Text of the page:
A common theme that comes up when talking with other scientists and academics is that we wish we had more time to read. I’ve been trying to figure out how to do a better job of reading for years, and spent 2015 tracking my reading using #365papers. The goal of that was to read a paper every day – I wasn’t planning on reading work papers on weekends, but I thought there would be enough work days where I read more than one paper that it would offset it. I was wrong. I didn’t get anywhere near 365 (I got to 181), but it still motivated me to read more than I would have – at least, until teaching Intro Bio completely took over.
Having just completed another semester of teaching Intro Bio (and having it take over), I was thinking again about how to reprioritize reading. I decided that I would prefer to have a time goal (30 minutes per day) rather than a paper goal, since I felt like having a paper goal was distorting my reading habits in a way that wasn’t useful.
I mentioned on twitter that I was thinking of using a time goal this year, and loved this reply:
That was exactly what I had in mind! So, in the end, I’m going to use #readinghour to track my reading this year, even though my goal is 30 minutes per day.
- Read at least 30 minutes on work days
- On some non-work days, aim to spend 30 minutes reading books that are sort of work related but not enough to feel like I should spend work time reading them (e.g., The Death and Life of the Great Lakes, Merchants of Doubt).
My #readinghour goal will be greatly aided by not teaching this semester and being on sabbatical next fall. (Yes, I realize how lucky I am.) My hope is that having a goal like this will allow me to make sure reading stays a priority throughout the year.
If you’d like to join in using the #readinghour hashtag, please do! Your goals/rules don’t have to match mine. But I know I’m not alone in wanting to try to carve out more time for reading, and hope the idea of a reading hour (or half hour or twenty minutes or whatever works for you!) will help others.
Caitlin MacKenzie and Anne Jefferson both had great posts recapping their #365papers reading from 2017. They’re worth a read!
Good luck in your goal! This post has been inspirational. I regret to say that as an ecology consultant I had the same goad in early 2017 but I did not manage to reach any number close to 100…The reading hour concept provides a helpful hint but do you think that 30 minutes per day are enough to read thoroughly a paper and understand complex statistics and methodology? Not enough for me…..
You might enjoy the book “Deep Work” by Cal Newport. He discusses, at various levels, the value of and ways to achieve quality time to focus on work (including reading). Setting aside time, shutting the door, etc. are essential, but so is being convinced (deeply) that this is doing real work. (By the way, I’m plugging the book because I enjoyed it but I am far from successfully implementing his or my own advice…)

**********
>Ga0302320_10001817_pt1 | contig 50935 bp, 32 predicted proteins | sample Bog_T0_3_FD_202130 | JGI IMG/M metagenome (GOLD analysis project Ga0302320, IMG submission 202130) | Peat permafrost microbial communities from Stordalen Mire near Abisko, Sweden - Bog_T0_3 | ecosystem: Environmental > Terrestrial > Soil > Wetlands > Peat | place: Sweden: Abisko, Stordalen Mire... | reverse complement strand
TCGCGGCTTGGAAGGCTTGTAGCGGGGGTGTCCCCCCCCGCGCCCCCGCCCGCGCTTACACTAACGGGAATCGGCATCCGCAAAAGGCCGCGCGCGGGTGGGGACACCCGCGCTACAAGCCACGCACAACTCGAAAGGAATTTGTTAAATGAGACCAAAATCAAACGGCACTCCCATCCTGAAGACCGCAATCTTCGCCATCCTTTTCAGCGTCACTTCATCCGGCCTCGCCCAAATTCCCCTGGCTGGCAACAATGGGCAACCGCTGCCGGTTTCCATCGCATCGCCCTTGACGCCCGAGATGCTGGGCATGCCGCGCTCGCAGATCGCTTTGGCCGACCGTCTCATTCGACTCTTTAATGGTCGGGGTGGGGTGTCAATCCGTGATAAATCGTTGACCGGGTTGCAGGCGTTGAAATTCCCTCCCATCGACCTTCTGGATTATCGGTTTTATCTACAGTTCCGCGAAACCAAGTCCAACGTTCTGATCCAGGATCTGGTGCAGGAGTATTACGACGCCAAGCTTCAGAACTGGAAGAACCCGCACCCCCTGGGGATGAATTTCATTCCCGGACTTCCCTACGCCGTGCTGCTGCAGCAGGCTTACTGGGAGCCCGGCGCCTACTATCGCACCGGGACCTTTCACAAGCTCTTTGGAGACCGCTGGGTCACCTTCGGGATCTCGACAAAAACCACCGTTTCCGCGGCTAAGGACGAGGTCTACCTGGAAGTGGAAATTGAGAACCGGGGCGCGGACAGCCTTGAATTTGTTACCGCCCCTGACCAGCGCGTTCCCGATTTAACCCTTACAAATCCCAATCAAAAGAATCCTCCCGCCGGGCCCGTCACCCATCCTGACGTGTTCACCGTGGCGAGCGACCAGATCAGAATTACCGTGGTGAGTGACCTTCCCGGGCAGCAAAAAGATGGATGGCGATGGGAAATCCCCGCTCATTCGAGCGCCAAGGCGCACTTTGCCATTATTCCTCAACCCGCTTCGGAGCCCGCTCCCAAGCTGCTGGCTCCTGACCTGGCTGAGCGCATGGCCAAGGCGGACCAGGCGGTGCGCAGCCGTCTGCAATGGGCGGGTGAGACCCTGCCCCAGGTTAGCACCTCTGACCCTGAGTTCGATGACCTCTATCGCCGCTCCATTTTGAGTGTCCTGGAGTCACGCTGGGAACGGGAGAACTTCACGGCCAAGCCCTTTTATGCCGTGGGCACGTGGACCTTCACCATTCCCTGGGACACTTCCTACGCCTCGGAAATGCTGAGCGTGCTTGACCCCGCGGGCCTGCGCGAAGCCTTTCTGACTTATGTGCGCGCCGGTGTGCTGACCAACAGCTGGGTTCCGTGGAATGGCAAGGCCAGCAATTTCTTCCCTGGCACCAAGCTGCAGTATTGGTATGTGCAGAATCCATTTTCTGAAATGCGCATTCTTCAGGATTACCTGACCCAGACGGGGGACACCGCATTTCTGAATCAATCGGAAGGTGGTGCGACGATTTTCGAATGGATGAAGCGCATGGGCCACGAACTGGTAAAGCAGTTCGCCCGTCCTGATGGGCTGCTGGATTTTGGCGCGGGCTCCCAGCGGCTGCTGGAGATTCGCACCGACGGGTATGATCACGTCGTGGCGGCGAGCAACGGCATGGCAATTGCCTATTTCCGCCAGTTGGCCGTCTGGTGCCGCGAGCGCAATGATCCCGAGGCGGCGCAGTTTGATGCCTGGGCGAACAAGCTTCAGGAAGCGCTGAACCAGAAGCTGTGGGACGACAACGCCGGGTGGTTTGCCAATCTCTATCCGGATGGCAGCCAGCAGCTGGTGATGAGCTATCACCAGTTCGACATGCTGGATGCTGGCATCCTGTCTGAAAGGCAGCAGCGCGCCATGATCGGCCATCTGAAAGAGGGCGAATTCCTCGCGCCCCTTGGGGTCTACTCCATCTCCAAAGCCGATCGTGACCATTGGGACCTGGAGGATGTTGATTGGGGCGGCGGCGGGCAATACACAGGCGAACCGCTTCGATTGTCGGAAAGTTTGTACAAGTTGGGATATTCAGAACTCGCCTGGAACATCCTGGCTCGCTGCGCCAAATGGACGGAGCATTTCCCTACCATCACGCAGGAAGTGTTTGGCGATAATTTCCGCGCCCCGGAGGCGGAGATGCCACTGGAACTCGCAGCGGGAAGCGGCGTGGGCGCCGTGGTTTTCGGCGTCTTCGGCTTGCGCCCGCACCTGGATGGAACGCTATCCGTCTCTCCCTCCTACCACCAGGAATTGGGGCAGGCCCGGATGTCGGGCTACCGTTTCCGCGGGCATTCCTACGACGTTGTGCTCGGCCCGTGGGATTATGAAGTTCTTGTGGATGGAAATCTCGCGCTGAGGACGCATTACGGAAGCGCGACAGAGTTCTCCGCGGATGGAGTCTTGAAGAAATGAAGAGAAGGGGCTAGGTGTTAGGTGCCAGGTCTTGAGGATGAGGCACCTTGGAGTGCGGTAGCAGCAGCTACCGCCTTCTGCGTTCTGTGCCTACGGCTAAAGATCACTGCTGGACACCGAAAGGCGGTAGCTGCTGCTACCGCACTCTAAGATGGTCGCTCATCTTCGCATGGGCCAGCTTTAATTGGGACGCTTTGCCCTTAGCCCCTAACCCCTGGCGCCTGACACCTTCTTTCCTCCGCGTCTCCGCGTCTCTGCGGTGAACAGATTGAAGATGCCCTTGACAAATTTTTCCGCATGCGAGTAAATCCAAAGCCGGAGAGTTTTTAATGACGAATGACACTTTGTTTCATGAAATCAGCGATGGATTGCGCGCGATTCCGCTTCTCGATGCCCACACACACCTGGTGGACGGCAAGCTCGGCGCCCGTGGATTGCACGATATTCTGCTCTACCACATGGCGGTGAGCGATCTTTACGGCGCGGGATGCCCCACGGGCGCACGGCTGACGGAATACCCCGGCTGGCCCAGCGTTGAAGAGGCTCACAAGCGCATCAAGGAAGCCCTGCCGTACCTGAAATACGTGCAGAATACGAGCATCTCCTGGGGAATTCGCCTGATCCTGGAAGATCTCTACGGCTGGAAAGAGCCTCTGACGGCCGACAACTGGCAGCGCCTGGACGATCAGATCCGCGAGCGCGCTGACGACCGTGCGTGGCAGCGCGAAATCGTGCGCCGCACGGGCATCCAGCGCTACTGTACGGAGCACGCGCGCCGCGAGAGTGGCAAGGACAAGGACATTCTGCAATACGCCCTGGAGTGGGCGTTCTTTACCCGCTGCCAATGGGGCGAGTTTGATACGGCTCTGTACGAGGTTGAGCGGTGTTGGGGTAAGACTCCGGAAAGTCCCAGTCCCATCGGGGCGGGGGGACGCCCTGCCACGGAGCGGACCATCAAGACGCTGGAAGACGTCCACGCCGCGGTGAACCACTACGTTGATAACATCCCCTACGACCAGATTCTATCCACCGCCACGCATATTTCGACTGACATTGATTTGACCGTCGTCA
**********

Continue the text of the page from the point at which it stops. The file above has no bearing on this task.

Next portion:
Thanks for the suggestion! That does sound interesting.
I’d go by objective rather than time – for me, choosing objectives that are important to me would motivate me to take the time.
One thing I enjoyed doing in grad school was going to the library, grabing a stack of recent issues of a journal and going through and reading every abstract and sometimes the intro. I could grab anything from Quaternary Resarch to Contributions to Mineralogy and Petrology to Journal of Geophysical Research.
Sometimes I would have a really good idea of what the article is about; other times not, but it definately introduces you to new things, and thinking about something besides your own discipline for an hour a week is really useful aside from being just plain fun.
Great advice, thanks! I’m going to employ it starting today. And it’s good to know that reading a paper per day is a goal many people don’t meet, this way I don’t feel so guilty :-D.
I’m always reading some book, and during the last two years I’ve been alternating between ecology-related books and other books. It worked reasonably well for me, as I was able to read six ecology-related books without feeling like I was working. The books were Mark Vellend’s Theory of Ecological Communities, Krebs’s Behavioral Ecology, a book on mangroves, a book on animal migration, a book on animal cognition, and Gotelli and Ellison’s Primer of Ecological Statistics.
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